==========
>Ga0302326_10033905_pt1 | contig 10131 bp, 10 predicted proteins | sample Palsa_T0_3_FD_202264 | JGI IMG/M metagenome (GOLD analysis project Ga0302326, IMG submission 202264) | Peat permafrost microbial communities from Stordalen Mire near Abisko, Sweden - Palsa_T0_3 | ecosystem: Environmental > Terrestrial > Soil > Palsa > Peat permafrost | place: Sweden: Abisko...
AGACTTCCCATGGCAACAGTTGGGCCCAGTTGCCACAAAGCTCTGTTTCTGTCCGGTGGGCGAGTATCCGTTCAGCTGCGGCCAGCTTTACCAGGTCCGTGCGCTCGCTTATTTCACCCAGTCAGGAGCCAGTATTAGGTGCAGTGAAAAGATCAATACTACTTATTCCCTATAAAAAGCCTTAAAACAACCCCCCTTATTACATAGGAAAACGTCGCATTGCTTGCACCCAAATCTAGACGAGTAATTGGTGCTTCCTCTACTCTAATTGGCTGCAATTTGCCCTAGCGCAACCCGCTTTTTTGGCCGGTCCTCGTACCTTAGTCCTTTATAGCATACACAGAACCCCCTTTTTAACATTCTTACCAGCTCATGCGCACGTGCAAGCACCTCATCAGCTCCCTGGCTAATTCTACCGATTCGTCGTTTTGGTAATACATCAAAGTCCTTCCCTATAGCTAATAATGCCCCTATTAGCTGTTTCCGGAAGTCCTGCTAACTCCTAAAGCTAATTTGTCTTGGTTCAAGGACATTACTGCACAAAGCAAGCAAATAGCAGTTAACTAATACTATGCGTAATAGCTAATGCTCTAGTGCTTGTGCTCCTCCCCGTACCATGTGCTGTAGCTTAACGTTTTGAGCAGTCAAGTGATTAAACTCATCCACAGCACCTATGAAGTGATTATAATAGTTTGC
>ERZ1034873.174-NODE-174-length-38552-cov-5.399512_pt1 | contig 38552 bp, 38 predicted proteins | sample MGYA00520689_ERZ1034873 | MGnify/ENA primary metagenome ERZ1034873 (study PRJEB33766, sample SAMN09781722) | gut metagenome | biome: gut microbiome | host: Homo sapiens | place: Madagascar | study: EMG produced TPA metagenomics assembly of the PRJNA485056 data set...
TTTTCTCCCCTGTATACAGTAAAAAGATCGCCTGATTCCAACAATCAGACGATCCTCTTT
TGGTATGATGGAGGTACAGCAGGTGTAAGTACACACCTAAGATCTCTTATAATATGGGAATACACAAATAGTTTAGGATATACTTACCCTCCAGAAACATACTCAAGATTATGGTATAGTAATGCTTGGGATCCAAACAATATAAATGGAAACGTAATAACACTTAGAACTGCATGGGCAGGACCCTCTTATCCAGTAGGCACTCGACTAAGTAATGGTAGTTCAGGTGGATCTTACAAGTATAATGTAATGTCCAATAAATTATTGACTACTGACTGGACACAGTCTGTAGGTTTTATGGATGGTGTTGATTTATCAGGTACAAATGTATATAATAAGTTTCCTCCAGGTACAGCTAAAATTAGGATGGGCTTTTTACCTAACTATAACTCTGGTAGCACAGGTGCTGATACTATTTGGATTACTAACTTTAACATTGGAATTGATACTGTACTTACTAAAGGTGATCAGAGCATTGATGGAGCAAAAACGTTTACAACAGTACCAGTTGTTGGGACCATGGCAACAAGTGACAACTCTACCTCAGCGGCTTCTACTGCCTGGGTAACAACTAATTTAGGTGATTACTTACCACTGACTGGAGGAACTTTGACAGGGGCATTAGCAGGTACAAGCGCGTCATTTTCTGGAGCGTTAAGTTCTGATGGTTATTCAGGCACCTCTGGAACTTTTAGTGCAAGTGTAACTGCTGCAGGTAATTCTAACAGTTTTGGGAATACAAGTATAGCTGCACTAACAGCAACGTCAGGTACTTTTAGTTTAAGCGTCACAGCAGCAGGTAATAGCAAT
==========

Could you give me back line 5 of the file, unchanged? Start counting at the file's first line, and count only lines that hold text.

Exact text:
TGGTATGATGGAGGTACAGCAGGTGTAAGTACACACCTAAGATCTCTTATAATATGGGAATACACAAATAGTTTAGGATATACTTACCCTCCAGAAACATACTCAAGATTATGGTATAGTAATGCTTGGGATCCAAACAATATAAATGGAAACGTAATAACACTTAGAACTGCATGGGCAGGACCCTCTTATCCAGTAGGCACTCGACTAAGTAATGGTAGTTCAGGTGGATCTTACAAGTATAATGTAATGTCCAATAAATTATTGACTACTGACTGGACACAGTCTGTAGGTTTTATGGATGGTGTTGATTTATCAGGTACAAATGTATATAATAAGTTTCCTCCAGGTACAGCTAAAATTAGGATGGGCTTTTTACCTAACTATAACTCTGGTAGCACAGGTGCTGATACTATTTGGATTACTAACTTTAACATTGGAATTGATACTGTACTTACTAAAGGTGATCAGAGCATTGATGGAGCAAAAACGTTTACAACAGTACCAGTTGTTGGGACCATGGCAACAAGTGACAACTCTACCTCAGCGGCTTCTACTGCCTGGGTAACAACTAATTTAGGTGATTACTTACCACTGACTGGAGGAACTTTGACAGGGGCATTAGCAGGTACAAGCGCGTCATTTTCTGGAGCGTTAAGTTCTGATGGTTATTCAGGCACCTCTGGAACTTTTAGTGCAAGTGTAACTGCTGCAGGTAATTCTAACAGTTTTGGGAATACAAGTATAGCTGCACTAACAGCAACGTCAGGTACTTTTAGTTTAAGCGTCACAGCAGCAGGTAATAGCAAT